I sit here asking myself if that very long wobbly boat ride had been worth it.
The trip we took to Malalison Island had been marred by roughly an hour of bad weather that left me seasick for the first time in my life–something not even Samal Island’s wobbly boat rides could beat.
But I was definitely beyond grateful for all the help given by the local men, who had to take us from the enormous fishing vessel we were riding into a canoe that would take us through the final stretch leading to Malalison (and that wasn’t smooth sailing at all too. Because the boat was going against the gushing current, we had to pray hard the little wooden contraption we were riding doesn’t topple over).
We did manage to clamber out of our canoe alive—panting and nervous, but alive—and into a sandbar, a good part of which was submerged in water at that time due to the weather.
We were welcomed by a feast of grilled fish—at least four different kinds, including talakitok and tambilawan—cooked by the residents. It looked just like any other Pinoy gathering—some bustling about cooking, others exchanging pleasantries. It was a simple, warm welcome, and the freshly grilled seafood was a big come on too.
Unfortunately, the rains continued to batter the island and the sky grew darker as the afternoon ambled on. We were supposed to head to the back of Malalison and trek through its hills, but obviously that wasn’t about to push through.
I spoke instead to the island’s barangay captain Mario Fuenteblanca—Malalison is an island barangay of 700 people and maybe a thousand times more coconut trees—and I simply had to content myself at jotting down sights and activities that could have made a great afternoon.
SNORKELING & DIVING
Apparently the island has a fish sanctuary somewhere beyond our station at the multipurpose hall. Most Malalison visitors—the barangay keeps a logbook for this—go there for snorkeling or scuba diving. Majority of the divers who flock here are foreigners, no doubt drawn to the island’s raw and rugged beauty.
Divers would first have to secure a municipal diving permit from Culasi (the municipality that Malalison belongs to) for PhP200. Then there is the PhP150-barangay diving fee to pay for as well. Snorkelers, meanwhile, would have to pay the barangay a PhP150-entrance fee.
The island has its own chapel and elementary school, but electricity only becomes available from 6 PM to 9 PM everyday. This also means there are no hotels, though visitors are welcome in locals’ homes. Most of them, however, bring along tents and camp right outside the multipurpose hall, which has plain sand dotted only by a couple of trees and three concrete benches. This space stretches all the way to the tip of the sandbar, around a hundred meters from the hall. Locals can cook for visitors who decide to stay overnight. Those who visit for picnics only would have to pay PhP10 each, which covers the environmental fee.
SEAFOOD AND COCONUT, AS MUCH AS YOUR BELLY COULD TAKE
Speaking of provisions, Malalison is a simple island which can’t offer Krug Grande Cuvée NV for those who even want to ask. But lobsters it does—all you can eat, Mang Mario would quip—and everything else the sea could offer, from tuna to lapu-lapu to abalone. Mang Mario would explain that since electricity is limited, refrigeration isn’t an option in the island, which means residents have to consume everything else they catch before these even spoil (couldn’t help but envy the man at that point—all the lobsters you could eat!). Fishing is obviously the main local livelihood.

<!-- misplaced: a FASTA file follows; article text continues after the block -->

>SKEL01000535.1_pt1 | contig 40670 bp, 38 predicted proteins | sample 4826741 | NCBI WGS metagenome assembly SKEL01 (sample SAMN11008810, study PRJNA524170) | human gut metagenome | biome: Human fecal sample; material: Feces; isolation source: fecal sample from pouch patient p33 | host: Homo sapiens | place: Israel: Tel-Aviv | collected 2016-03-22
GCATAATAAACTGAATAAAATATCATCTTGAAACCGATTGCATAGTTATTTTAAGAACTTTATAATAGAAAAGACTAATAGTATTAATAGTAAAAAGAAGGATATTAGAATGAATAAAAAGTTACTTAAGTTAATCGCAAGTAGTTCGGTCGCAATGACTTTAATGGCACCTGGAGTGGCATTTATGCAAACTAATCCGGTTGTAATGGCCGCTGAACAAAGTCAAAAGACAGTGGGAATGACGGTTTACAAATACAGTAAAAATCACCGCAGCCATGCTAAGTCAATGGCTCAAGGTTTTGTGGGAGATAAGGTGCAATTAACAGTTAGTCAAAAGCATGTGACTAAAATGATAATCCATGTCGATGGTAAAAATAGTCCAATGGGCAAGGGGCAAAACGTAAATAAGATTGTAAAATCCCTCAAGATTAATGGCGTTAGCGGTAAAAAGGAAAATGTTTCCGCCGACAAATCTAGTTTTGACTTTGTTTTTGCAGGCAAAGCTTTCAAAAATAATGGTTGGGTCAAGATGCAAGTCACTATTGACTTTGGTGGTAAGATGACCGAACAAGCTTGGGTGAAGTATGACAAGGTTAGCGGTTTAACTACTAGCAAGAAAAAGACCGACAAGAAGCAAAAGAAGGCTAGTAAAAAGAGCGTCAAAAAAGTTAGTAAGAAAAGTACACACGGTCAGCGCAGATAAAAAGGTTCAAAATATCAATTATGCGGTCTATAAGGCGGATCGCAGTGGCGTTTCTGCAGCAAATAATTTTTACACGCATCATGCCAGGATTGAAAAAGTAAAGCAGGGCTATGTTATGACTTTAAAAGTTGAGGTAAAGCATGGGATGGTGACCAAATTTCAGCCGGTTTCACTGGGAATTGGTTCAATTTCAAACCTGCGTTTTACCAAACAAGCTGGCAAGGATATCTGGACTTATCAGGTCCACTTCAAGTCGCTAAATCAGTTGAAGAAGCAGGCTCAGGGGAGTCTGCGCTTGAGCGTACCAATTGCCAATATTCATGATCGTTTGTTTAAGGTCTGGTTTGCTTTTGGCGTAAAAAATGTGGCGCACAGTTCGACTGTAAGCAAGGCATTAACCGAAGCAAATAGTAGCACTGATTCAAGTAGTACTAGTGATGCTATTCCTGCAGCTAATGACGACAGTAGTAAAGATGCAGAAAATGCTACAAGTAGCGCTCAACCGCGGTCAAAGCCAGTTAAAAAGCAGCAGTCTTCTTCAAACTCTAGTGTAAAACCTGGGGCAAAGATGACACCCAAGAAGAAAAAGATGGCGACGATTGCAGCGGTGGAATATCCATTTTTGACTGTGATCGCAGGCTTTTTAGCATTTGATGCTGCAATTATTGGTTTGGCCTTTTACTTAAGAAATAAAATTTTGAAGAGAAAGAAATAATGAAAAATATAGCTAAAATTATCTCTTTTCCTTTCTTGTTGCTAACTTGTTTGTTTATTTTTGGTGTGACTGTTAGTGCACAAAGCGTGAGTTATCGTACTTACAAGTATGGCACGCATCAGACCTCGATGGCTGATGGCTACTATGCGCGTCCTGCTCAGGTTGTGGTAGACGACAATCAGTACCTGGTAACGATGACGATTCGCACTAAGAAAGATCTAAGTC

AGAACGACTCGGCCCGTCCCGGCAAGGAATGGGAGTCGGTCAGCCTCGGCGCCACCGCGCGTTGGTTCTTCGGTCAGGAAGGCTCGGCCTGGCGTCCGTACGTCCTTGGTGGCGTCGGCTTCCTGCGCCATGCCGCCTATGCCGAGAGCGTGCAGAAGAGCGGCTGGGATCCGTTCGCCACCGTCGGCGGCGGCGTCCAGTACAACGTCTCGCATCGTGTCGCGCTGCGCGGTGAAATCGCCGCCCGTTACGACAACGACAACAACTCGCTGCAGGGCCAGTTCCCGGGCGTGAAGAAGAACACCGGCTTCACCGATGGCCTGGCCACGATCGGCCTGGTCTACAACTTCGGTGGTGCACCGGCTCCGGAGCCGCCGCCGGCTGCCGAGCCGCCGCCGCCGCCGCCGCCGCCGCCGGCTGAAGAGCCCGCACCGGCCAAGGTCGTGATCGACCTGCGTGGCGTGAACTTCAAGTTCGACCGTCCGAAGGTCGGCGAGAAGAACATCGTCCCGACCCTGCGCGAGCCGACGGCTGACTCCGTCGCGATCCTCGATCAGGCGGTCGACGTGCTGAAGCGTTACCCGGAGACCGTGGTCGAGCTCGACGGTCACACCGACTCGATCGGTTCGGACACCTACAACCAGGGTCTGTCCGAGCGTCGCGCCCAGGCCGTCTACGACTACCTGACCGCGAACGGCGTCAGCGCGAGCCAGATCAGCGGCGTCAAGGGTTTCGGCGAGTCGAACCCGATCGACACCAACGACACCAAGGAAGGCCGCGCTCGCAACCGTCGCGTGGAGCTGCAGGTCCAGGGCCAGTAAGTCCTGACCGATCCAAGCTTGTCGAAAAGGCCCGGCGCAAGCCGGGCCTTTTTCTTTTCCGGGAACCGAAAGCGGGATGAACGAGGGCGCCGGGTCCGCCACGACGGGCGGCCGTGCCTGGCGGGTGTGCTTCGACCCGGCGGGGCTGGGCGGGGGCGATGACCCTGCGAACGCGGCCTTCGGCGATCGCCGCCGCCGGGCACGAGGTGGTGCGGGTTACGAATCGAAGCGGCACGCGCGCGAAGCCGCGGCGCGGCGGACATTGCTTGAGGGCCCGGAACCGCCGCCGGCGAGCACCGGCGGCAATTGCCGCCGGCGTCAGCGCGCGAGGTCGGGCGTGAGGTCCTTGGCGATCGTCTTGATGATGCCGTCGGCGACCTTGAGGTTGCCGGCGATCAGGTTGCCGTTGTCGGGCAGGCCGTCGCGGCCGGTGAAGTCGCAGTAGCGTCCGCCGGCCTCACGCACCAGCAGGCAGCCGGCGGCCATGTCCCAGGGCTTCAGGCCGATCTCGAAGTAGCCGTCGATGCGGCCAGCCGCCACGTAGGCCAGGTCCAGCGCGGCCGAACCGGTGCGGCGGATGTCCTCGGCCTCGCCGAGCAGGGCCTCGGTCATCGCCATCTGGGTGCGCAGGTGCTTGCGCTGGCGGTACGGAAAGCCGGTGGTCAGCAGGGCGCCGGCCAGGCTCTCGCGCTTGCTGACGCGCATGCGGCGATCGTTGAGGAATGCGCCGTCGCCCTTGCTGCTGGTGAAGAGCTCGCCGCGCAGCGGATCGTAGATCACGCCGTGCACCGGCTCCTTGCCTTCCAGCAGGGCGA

Apart from that, Malalison also has an oversupply of coconut trees, and hence fresh coconut juice, which visitors can have for PhP7 apiece. Between lobsters and fresh coconut, who needs air-conditioning?
This hike would be across grassy hills that would give you a panorama of the rest of the island as well as others nearby, not the type you’d do to reach Mt. Pulag; not even an almost vertical slope—which isn’t a slope at all—just to get to a waterfall. Mang Mario said the trails would be good enough to develop for horseback riding, although we’d have to see in the future how they’d manage to make that work. And they’re planning to include a zipline too—nothing final I assume, but ziplining across grassy hills surrounded by the sea is definitely something to look forward to. Imagine having to do that during sunset.
This is more of an islet since it’s connected to Malalison via a sandbar you could walk on during low tide. The part of Malalison facing Nablag is a cove with white sand—kind of makes you think the islet would fit right into that void, or previously did. You could see this view from above during the hike, and though we haven’t seen it firsthand, the photos of it are stunning.
GETTING TO MALALISON is relatively easy on a sunny day, especially when you take on the usual route from Poblacion in Culasi, a stone’s throw from the Culasi Municipal Hall. This route would take roughly 15 minutes (we had to take the longer route then because we had to take caution against the waves). A regular outrigger that could sit about seven people could very well handle the water. According to Mang Mario, a round trip would cost PhP1,000 (just make sure to drop by the Municipal Tourism Office, which could help you arrange for a boat for that price).
So, back to the boat ride—had it been worth it? If I do get around to fulfilling my mini bucket list here, then it’d be more so.
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